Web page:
A recent report on NPRs “Morning Edition” about efforts by cities to get a piece of the stimulus pie carried an interview with the mayor of Eufaula, Alabama. After duly noting Eufaula’s reputation as one of the best bass-fishing spots in the world, the mayor said what might do his town the most good would be obtaining money to buy their local hospital.
Since the 1980s, I believe the mayor noted, the hospital has had 11 different owners. Everybody knows our health care system is in crisis, but few examples better highlight what I think is one of the root causes. I know nothing of this particular hospital or the series of transactions that have seen its ownership change hands at such a dizzying pace, but it doesn’t take a rocket scientist to see something is badly out-of-whack here.
Another sign of this comes every time I drive up Interstate 95 through Daytona Beach, Florida, and glimpse the on-going construction of a huge new gleaming tower that billboards proudly claim will soon be the newest, fanciest hospital in the region. Along with the billboards there has been a spate of ads on local TV stations also touting this company’s state-of-the-art facilities and top-notch medical teams.
There’s nothing wrong with building a new hospital. What’s wrong, to me, is spending millions to market it. That money would be better spent on health care, on perhaps reducing the charges to patients instead of charging them more so the extra money can be used to buy more ads and get more business. The model is out-of-kilter.
I don’t know who owned Druid City Hospital in Tuscaloosa, Alabama, when I was growing up there in the 1960s. I never recall seeing any ads or billboards for it, and my impression was that the place was generally considered to be rendering a public service. I’m sure they probably made money, but if they did, I’m guessing that money was plowed back into expanding facilities and improving care, not buying ads.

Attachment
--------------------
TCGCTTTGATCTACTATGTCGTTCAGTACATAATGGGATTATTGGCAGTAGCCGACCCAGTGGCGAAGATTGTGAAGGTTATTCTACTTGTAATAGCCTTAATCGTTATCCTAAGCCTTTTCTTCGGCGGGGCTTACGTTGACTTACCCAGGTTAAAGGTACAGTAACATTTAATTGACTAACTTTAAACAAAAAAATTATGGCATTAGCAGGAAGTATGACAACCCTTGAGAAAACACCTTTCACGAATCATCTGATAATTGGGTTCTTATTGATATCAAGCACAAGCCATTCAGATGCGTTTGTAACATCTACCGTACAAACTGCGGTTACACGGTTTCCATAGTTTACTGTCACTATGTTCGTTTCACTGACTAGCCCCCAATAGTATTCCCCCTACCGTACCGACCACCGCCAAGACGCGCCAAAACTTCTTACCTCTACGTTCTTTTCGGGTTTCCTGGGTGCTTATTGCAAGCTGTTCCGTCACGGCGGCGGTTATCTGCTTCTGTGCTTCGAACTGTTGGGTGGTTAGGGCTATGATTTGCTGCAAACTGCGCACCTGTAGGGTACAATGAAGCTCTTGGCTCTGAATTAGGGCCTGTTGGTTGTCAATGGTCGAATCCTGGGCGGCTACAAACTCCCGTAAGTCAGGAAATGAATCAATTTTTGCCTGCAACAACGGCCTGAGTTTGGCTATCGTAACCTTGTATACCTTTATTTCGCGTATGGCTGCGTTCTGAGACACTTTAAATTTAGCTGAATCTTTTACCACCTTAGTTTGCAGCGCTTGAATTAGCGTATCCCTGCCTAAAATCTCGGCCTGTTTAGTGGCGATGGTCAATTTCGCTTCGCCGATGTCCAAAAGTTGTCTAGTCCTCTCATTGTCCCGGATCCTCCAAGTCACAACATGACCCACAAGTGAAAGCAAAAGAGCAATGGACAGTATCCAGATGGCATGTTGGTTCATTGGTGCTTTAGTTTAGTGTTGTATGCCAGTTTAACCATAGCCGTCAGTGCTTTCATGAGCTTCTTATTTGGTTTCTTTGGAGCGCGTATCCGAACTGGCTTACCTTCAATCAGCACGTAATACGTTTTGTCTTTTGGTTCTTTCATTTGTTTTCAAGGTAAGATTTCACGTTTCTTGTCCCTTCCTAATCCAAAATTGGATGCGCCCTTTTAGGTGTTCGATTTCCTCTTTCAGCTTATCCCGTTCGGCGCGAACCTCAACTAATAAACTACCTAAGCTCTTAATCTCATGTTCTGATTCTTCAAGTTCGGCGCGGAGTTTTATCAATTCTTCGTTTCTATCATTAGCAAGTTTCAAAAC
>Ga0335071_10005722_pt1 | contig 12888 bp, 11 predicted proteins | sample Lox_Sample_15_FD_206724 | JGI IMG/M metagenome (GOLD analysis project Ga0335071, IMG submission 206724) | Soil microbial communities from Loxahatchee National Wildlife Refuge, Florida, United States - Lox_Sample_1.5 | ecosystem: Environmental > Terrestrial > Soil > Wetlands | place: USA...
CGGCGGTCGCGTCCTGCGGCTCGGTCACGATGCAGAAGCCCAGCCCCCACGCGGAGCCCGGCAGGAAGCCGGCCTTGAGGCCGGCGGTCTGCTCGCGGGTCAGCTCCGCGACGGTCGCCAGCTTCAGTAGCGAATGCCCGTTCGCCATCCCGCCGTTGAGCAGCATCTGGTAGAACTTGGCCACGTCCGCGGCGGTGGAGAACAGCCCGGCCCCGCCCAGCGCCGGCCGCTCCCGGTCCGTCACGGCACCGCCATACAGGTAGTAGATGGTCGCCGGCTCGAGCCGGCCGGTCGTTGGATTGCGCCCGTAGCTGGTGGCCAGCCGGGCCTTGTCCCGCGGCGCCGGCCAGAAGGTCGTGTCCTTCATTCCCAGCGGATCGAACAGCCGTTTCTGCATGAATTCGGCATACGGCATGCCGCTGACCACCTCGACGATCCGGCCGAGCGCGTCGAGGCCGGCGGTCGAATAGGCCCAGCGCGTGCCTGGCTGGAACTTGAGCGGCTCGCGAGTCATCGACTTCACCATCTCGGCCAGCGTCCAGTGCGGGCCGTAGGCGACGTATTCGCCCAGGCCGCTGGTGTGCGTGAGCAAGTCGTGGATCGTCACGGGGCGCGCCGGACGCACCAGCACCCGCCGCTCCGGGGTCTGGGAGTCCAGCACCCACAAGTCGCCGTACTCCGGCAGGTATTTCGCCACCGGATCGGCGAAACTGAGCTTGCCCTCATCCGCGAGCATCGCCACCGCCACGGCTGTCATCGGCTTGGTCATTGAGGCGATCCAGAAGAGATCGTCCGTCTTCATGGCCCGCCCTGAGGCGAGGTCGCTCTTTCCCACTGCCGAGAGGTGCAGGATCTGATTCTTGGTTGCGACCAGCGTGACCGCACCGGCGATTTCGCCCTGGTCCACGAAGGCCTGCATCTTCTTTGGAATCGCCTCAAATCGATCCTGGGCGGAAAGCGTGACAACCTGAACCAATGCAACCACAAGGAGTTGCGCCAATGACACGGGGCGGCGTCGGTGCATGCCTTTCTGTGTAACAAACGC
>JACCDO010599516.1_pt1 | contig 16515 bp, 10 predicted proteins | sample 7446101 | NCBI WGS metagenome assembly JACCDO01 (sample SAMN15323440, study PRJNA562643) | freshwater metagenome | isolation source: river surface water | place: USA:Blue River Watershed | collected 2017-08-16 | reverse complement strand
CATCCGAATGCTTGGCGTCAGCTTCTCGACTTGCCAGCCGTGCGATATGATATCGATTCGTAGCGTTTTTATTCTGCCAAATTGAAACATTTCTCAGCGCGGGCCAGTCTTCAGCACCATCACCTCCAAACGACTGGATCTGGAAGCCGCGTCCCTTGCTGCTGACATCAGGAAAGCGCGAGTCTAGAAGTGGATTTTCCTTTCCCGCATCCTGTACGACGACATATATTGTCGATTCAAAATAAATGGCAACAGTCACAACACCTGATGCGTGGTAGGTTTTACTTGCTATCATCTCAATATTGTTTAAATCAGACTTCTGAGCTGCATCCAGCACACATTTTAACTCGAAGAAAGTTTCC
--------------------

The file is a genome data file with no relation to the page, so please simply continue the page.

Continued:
Another symptom of this problem blares out on TV for viewers of the network evening news broadcasts, golf tournaments, “Jeopardy,” “60 Minutes;” any program with an aging demographic. The biggest advertisers are the drug companies, hawking the latest pill to ease anything from skin maladies to erectile dysfunction.
Obviously these ads work, because millions of Americans must be trooping down to their doctor’s office to demand the drugs, which earn billions for their manufacturers. Rather than being fascinated by what new pill I can take for whatever is ailing me, I find the ads troubling, another sign of how badly the system has spun out of control. Drug companies were barred from such advertising for decades; I think it’s a question worth investigating as to whether allowing these ads, and the philosophy behind that, have improved things or helped create the crisis we now face.
I have to admit, though, that the ads are good for entertainment value. My wife and I enjoy listening to the often remarkable lists of possible side effects, from “erections lasting more than four hours” to “serious pain, discomfort or in rare cases, death.”
I have no idea how the health care system should be reformed, but common sense tells me that providing health care for profit inherently carries a deep-seated conflict of interest. I’m not arguing for socialized medicine, but somehow the balance needs to be tipped back toward public service and away from profit.
The Eufaula mayor’s plea seems to be confirmation from the front lines that this idea has merit. I’m sure nobody would accuse a small town elected official in Alabama of ever advocating socialized medicine. But the mayor sees things aren’t working, and he seems to have a pretty good idea about what’s gone wrong. Put the hospital back in public hands with a board run by local folks deeply invested in their community and keep the main purpose aimed squarely at providing quality service at reasonable prices, he seems to be saying.
Sounds like pretty good common sense to me. I don’t begrudge hard-working doctors making a decent salary, corporations making profits or desperate consumers scrambling to buy the latest pill that might ease their affliction. But as the mortgage/credit mess shows, unbridled greed is just as bad a problem as unbridled government regulation. We’ve let the giant corporations run our health care system for decades, motivated more by the bottom line than public service. Can anybody make the case that we are better off than we were before?